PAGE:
"One's at school," he said. "One's sleeping. I don't know where the other one is at."
When Kristen asked if he could locate the missing child and have them on the call, he replied dryly, "Uh. I don't know if it's really good for them to see you like this."
The success is in his irreverent delivery. But also the simplicity.
Jay, unlike countless reality stars that have come before, isn't trying to get attention. He's not picking fights to earn screen time or creating a narrative to remain relevant. He's simply going about his day. In a post-football world, that could mean test-driving Luke Bryan's llama to see if the animal could fit in with the 30 odd chickens and goats they have at their spread or chiming in when Kristin's pal Kelly Henderson shares her dating woes. Or, it could mean not really doing anything at all. As he said on air, "It's kind of fun sometimes." If viewers are into it, that's cool. If they're not, he's fine with that too.
"That's Jay," Kristin told E! News of the comfortable, teasing banter viewers are relating to. "He does not play anything up."
For Jay, it's the same blasé attitude that tended to get him in trouble on the gridiron. The one that gives fuel to an urban legend about the quarterback being approached by a Vandy alum as he stood at a urinal. The guy told him he was certain they knew some of the same people and was eager to compare notes, but, as the tale goes, Jay wasn't into it, simply leaning back and bellowing, "Dooooooonnnnnntttt caaaaarrre!"
Whether there's any truth to that story is beside the point—it's the persona he was assigned. Though those close to him swear he was never the least bit indifferent when it came to his career, rather simply misunderstood. Obviously he cared about winning, about earning his multi-million-dollar paycheck. But he wasn't going to bother himself with worrying about what haters thought of him as he went about the business of doing his damn job.
"I'll say this: There was never a time when we were on the field that Jay didn't take his job 100 percent seriously," former Vanderbilt wide receiver George Smith III insisted to Bleacher Report in 2017. "Never."
Echoed onetime Chicago Bears defensive end Corey Wootton, "He's like, 'Hey, I'm getting paid to do what I love. I couldn't care less what you people are thinking.' If more people thought that, we wouldn't see as many Twitter back-and-forths between players and fans. You have to respect that."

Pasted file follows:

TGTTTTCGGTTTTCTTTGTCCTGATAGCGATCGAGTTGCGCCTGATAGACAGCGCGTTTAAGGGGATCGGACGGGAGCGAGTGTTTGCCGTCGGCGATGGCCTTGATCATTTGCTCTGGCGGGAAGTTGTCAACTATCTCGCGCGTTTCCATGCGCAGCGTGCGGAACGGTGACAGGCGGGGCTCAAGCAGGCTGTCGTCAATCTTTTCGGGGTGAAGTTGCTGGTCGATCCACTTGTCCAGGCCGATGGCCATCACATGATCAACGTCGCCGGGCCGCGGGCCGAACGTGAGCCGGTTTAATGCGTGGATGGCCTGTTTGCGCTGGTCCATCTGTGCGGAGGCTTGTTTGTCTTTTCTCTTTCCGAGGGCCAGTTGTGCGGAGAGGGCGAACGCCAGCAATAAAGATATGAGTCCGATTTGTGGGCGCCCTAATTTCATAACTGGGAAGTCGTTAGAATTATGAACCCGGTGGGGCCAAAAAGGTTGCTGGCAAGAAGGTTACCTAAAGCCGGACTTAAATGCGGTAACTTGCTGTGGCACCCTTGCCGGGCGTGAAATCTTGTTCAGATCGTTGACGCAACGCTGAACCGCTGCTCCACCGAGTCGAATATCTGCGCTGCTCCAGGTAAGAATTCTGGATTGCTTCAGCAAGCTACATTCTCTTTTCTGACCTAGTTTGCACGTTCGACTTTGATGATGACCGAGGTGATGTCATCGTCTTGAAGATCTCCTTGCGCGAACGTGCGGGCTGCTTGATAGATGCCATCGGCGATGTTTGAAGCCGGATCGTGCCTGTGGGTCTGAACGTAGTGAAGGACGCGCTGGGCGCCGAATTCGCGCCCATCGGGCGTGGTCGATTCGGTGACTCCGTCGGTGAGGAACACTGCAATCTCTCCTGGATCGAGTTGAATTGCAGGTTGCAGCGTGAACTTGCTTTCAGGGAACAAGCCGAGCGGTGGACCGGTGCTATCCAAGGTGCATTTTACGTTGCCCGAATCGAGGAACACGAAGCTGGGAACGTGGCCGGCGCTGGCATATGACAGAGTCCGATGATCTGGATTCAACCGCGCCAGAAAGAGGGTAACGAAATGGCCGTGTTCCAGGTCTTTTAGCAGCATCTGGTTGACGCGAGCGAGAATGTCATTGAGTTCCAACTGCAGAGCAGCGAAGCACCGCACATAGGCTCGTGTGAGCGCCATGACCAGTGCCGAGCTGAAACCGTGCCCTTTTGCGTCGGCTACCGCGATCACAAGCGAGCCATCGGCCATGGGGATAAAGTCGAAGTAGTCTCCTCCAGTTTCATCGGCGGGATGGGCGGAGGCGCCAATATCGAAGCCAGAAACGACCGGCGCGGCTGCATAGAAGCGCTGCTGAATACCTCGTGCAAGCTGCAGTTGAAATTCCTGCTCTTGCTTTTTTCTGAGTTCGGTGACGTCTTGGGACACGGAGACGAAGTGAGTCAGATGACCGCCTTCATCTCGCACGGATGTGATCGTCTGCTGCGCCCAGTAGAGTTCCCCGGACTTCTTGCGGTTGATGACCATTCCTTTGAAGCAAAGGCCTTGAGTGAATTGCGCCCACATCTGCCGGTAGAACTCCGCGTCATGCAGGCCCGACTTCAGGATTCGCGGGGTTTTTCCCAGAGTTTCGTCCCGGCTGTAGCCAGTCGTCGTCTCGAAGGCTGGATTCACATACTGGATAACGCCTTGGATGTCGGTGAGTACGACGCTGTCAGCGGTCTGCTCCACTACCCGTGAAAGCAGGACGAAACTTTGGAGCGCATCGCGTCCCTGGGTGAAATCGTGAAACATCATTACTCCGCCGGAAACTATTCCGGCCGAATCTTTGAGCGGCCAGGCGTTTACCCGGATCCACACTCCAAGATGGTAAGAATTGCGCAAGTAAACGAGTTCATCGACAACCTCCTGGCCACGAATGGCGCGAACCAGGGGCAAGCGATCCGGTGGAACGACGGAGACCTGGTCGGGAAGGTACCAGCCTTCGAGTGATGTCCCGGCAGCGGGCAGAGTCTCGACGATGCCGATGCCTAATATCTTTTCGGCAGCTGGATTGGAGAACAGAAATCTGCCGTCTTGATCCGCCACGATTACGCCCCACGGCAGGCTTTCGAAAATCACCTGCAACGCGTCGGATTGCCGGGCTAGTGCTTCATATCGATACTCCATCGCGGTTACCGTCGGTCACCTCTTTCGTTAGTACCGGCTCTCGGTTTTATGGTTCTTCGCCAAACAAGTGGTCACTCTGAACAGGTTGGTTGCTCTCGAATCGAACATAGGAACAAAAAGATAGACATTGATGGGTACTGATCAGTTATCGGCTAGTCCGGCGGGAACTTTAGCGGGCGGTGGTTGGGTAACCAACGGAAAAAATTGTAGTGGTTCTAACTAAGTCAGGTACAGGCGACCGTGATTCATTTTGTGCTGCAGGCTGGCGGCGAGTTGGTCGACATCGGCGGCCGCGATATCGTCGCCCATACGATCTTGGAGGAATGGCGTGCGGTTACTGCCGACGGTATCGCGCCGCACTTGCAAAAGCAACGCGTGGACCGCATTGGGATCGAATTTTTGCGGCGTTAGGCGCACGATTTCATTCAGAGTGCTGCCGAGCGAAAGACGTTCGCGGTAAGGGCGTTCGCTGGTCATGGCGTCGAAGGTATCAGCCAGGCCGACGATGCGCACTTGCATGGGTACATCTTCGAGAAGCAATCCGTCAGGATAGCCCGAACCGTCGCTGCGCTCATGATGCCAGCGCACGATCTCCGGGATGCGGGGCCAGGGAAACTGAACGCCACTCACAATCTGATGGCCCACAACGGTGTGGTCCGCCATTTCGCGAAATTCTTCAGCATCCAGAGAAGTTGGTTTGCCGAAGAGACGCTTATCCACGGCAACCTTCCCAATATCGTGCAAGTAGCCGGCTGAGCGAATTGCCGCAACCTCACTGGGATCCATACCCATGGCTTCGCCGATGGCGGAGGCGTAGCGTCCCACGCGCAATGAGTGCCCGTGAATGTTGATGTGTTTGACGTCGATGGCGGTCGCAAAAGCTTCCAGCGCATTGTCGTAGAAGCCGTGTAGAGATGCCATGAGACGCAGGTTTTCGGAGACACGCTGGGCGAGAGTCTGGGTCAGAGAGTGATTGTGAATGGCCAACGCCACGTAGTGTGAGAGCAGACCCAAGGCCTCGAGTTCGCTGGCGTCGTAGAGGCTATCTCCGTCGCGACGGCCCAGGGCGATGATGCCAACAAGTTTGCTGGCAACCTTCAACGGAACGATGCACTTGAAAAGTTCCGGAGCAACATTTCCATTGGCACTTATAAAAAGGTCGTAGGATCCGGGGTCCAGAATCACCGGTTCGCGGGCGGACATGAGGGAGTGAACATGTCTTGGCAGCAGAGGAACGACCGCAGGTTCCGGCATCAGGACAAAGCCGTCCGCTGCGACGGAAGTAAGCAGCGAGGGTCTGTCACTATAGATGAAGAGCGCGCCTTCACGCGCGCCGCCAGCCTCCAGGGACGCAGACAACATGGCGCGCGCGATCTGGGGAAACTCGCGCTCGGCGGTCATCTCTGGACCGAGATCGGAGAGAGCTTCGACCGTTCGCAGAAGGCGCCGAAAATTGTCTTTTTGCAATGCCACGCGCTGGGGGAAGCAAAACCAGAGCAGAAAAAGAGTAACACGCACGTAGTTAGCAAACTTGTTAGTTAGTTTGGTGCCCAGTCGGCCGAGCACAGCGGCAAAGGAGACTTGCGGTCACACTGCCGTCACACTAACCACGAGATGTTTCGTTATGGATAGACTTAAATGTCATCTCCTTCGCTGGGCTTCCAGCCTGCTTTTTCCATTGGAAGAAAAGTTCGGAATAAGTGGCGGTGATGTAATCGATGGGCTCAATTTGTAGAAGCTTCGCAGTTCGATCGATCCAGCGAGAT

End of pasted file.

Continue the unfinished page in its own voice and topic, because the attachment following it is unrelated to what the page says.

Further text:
With those in his inner circle, "He is one of the most loyal friends you'll ever have," Bears tight end Zach Miller told Bleacher Report. "Once you get to know the real Jay, he'd give you the shirt off his back....I love the dude. It's not even his jokes—it's his demeanor. He can say something straight-faced and everyone knows he's taking a dig at you. You've got to be around him to really appreciate the real Jay Cutler."
That guy, someone fans got their first true glimpse of on Very Cavallari is, indeed, quite hilarious. He's also tough as they come and secure enough not to care in the slightest about how others perceive him.
When Kristin took to social media celebrating the show's season two renewal, Jay maintained his street cred. "Hard pass," he replied as his wife asked him to share his excitement.
But behind the scenes, yeah, he's thought about his second act. It started shortly after the premiere when friends started calling to congratulate him on a successful debut and mentioned his tendency to outshine his more gregarious bride. "We were cracking some jokes," he admitted. "We were just going to call it Barely Cavallari."
And since he's got some time on his hands as he works out plans for his future butcher shop, he's floated a few ideas for future seasons.
Kristin is still undoubtedly running the show as she juggles the 70-plus employees associated with her Uncommon James brand, her new baby Little James ("It's the only thing I'm doing that my kids care about, so that's exciting," she tells E! News of the children's clothing line) and her family.
And she maintains her authenticity throughout. Take the season two teaser confession that she and husband of nearly six years "are in a serious funk," as they adjusted to their changing roles in the relationship.
"Marriage on the rocks, you guys!" she joked at the time to E! News' Giuliana Rancic and Jason Kennedy. "No, you know what, honestly, I mean, it was important for me to be honest about what we're going through. Marriage is hard. I mean, anyone who's married knows that its ups and downs. And, you know, once Jay retired from football, my career really took off. So we've done a complete 180. We've completely shifted roles. And so it's just navigating this new normal for us."
That includes Cutler's new status as reality superstar. "It's funny because now all of a sudden that he's getting a very positive reaction, he's all in," Kristin detailed to Lopez. "He's like, 'All right, so for season two..." and I'm like, 'Oh really? Get out of here!' Funny how the tides have turned."
Indeed, the times have changed. These days Cutler mainly plays to a crowd of four at home, rather than a stadium of screaming fans. But he's definitely bringing his A-game.